Alcohol and diabetes type 2 have a more worrisome relation than you think. If you are diabetic and you consume alcohol, then it will result in blood sugar elevation as alcohol is packed with calories. If you really can’t make it without alcohol, then drink it very occasionally and particularly when you are sure about your diabetes and blood sugar levels being under control. In case you are sticking with a strict diet plan to control your calorie intake, you must know that consumption of 1 alcoholic drink is equivalent to 2 fat exchanges. It’s better to consult your doctor and check if alcohol is safe to drink for you.
When your body desperately craves for alcohol and you can’t help draining a drink or two, ask yourself the following 3 questions:
In case your diabetes isn’t really under ideally controlled circumstances or you are having other illnesses that may directly influence organs like heart and liver along with the nerves, or if you blood sugar isn’t controlled either, then drinking alcohol may bring somepotential serious side effects. Even if you have diabetesunder control, drinking regularly may put you at risk. A study suggests that the more you drink, the less likely you are to stick with self-care habits.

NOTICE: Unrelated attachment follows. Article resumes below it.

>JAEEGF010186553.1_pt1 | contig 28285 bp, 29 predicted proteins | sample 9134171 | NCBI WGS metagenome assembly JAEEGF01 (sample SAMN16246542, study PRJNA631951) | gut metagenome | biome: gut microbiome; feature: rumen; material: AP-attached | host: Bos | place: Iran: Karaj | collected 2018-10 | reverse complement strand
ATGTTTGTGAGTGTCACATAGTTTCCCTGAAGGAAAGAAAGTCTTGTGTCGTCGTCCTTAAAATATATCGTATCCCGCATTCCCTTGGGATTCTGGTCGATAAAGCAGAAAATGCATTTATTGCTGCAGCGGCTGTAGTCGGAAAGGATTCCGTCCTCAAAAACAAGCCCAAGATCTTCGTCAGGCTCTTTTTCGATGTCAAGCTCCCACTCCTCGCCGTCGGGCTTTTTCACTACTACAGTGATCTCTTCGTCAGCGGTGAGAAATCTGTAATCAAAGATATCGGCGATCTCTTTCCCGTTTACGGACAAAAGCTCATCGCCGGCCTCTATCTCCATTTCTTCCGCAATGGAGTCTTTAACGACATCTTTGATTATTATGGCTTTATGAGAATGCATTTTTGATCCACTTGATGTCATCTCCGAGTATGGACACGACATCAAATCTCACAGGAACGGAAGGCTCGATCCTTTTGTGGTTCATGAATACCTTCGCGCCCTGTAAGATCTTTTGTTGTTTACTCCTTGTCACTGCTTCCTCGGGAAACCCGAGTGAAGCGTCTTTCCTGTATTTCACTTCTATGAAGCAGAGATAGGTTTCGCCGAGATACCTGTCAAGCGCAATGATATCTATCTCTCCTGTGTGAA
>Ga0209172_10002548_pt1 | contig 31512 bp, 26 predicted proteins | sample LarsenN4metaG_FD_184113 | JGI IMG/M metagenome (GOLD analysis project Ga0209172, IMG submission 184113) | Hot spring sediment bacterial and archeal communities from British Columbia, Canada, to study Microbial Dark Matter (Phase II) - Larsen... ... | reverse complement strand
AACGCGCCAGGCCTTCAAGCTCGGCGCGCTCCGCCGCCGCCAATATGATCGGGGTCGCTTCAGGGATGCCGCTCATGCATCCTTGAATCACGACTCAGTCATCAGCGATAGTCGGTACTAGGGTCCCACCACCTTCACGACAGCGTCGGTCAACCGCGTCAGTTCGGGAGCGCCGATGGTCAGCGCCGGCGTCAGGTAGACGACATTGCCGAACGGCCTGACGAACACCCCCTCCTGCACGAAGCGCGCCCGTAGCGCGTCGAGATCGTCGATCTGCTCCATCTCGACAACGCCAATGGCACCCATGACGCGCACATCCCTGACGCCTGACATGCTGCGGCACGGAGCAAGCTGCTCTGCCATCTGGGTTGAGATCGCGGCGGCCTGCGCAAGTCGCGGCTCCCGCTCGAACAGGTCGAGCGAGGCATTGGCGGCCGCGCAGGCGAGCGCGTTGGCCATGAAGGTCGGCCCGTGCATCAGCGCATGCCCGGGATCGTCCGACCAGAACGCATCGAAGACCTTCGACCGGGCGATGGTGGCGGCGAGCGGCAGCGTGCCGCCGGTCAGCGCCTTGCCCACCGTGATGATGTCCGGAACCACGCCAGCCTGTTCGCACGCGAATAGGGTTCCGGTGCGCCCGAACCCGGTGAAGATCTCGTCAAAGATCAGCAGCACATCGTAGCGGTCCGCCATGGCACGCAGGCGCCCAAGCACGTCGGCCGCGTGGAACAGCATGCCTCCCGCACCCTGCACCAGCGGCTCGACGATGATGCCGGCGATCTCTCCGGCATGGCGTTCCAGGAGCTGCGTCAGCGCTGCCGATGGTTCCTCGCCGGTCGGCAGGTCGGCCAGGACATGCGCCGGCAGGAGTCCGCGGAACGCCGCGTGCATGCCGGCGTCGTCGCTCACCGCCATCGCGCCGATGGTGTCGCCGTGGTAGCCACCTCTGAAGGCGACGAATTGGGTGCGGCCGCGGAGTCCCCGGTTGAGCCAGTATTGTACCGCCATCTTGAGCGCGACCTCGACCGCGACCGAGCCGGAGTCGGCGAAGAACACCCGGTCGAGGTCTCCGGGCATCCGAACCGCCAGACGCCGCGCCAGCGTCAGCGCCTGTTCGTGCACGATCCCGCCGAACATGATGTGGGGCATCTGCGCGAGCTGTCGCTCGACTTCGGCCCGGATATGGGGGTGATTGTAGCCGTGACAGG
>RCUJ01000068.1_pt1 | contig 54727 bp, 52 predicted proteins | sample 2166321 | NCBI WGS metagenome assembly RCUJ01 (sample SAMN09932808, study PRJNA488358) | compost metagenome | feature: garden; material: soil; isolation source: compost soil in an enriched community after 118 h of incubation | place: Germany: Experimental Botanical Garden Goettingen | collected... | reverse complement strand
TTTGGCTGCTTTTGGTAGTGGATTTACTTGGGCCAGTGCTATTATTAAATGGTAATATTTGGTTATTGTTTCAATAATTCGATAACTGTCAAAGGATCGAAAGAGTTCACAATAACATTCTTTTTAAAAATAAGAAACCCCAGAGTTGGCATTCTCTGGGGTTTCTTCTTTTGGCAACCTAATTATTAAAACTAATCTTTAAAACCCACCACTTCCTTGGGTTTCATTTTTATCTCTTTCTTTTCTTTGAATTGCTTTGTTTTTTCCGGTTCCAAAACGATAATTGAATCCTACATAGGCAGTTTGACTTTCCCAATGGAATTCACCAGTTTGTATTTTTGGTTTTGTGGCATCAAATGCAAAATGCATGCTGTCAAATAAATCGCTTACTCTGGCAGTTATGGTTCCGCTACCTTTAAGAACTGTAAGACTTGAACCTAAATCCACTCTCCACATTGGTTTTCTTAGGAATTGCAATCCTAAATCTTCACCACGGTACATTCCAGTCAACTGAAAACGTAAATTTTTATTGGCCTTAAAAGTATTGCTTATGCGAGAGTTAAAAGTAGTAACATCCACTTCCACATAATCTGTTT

Alcohol and diabetes type 2 can together at times produce a beneficial effect. Researchers at Harvard School of Public Health conducted a study, according to which women who are diagnosed with type 2 diabetes and drink a little quantity of alcohol occasionally are at minimal risk of developing heart diseases than the ones who totally avoid alcohol. Another study showed that diabetic males who drink small amounts of alcohol are at lower risk of developing heart diseases as compared to males who avoid drinking alcohol at all.
Combination of alcohol and diabetes type 2 at times brings about negative effects on the diabetic patients, such as:
Generally it’s recommended for diabetic patients to consume alcohol just like anybody else: for men, not more than 2 drinks a day; for women, not more than one drink a day. Just for the correct measurements, note that a single serving of drink comprises of 5 ounces of wine, 12 ounces of beer or 1.5 ounces of hard liquor like vodka, tequila, gin and scotch.
Here are some precautions to minimize the risk of declined blood sugar levels upon consumption of alcohol: